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Water use on Australian farms drops as dams dry up
2014-15 saw a 15 per cent drop in water used on Australian farms, according to figures released today by the Australian Bureau of Statistics (ABS).
"Nationally, farms used an estimated 9.0 million megalitres in 2014-15 to irrigate 2.1 million hectares of crops and pastures, down from 10.7 million megalitres and 2.4 million hectares reported in the previous year," said Ms Binns.
“Reduced rainfalls have particularly affected flows in the Murray - Darling Basin. New South Wales saw the most dramatic falls where use decreased 24 per cent, down to 3.4 megalitres. Queensland and Victoria weren't far behind, recording drops of 17 per cent and 8 per cent respectively."
Decreased water usage was reported across a number of crops in these regions, most noticeably in cotton with the volume of water applied falling by 56 per cent to 1.2 million megalitres in 2014-15. This is supported by the 49 per cent reduction in the area of cotton sown, down to 198,000 hectares in 2014-15 when compared to 390,000 hectares in 2013-14.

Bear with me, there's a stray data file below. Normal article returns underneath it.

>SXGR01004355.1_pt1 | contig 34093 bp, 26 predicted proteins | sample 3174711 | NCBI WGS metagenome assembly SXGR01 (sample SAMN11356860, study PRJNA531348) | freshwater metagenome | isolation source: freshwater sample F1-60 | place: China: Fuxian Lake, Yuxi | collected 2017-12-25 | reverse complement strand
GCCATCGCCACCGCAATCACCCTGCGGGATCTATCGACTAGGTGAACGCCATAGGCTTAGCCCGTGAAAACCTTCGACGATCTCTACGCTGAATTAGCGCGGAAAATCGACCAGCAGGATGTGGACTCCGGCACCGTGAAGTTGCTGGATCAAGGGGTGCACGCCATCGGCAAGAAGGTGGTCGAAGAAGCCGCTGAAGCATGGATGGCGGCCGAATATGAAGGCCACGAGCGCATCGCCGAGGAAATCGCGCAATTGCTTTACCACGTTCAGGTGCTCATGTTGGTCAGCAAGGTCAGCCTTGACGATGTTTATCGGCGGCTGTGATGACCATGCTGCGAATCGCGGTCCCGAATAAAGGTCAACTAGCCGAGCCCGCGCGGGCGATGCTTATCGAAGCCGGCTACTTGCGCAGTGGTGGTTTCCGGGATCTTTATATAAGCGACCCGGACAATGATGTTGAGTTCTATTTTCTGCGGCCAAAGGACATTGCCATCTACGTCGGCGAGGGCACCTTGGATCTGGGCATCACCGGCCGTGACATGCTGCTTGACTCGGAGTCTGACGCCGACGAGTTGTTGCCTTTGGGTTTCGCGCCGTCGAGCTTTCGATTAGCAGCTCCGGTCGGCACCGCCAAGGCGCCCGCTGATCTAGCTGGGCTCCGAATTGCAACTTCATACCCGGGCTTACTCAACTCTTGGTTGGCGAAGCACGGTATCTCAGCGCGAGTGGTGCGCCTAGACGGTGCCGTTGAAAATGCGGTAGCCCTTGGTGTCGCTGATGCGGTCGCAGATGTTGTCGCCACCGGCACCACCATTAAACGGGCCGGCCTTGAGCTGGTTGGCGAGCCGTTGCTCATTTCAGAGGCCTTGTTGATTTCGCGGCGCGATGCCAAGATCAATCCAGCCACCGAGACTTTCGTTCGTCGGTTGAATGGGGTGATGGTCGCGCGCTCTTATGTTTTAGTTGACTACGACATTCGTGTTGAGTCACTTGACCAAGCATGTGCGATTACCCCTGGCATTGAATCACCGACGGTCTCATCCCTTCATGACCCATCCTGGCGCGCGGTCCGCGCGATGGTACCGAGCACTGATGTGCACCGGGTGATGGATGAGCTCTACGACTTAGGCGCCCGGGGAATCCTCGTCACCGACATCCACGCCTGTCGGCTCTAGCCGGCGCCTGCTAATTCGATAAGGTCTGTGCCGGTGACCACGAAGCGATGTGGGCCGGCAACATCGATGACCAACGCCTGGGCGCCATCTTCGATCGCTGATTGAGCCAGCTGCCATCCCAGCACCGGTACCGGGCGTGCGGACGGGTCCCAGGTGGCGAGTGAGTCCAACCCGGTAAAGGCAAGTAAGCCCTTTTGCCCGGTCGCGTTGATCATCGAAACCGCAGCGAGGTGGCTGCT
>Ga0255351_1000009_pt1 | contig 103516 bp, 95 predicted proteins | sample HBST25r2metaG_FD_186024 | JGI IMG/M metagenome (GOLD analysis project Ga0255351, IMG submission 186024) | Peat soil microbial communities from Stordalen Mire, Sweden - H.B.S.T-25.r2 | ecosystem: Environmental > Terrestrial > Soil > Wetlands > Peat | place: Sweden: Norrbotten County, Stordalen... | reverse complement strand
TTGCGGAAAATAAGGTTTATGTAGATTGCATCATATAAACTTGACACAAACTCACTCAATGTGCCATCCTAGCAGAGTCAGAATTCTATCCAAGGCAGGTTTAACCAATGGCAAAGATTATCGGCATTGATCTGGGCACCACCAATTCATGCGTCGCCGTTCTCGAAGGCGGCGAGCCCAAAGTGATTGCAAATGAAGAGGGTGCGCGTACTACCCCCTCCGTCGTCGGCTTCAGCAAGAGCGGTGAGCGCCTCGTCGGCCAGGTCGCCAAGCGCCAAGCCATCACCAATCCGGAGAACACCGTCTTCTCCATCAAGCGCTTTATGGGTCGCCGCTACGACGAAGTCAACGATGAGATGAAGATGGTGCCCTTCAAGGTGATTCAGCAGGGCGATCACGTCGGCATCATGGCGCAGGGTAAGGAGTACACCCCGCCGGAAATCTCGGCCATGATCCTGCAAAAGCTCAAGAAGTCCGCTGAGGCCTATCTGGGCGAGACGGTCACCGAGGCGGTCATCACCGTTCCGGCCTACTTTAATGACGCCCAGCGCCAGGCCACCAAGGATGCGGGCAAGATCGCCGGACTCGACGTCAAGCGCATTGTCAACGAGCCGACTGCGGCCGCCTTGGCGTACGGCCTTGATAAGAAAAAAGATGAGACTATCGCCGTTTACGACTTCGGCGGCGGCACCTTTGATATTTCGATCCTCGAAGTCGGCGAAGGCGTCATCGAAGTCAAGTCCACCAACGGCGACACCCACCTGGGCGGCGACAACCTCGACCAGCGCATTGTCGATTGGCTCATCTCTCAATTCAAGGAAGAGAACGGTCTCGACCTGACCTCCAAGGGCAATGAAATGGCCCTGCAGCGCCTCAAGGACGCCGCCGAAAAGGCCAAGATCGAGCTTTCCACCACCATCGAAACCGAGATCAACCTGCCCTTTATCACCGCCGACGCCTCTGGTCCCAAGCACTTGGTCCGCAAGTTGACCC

“Farmers have also cut back on their use of water for agricultural production across a range of water sources," said Ms Binns.
"In fact, the biggest fall involved on-farm dams and tanks, which fell 37 per cent nationally to 1.2 million megalitres. The volume of water sourced from rivers, creeks and lakes also decreased, down 30 percent since 2013-14."
Irrigation channels and pipes continue to be the major source of water for agricultural purposes in Australia, accounting for 43 per cent of all water sources with 4.2 million megalitres, a 5 per cent decrease on the 2013-14 estimate.
In 2013-14, agriculture accounted for 62 per cent of Australia's water use, according to Water Account, Australia, 2013-14 (cat. no. 4610.0).
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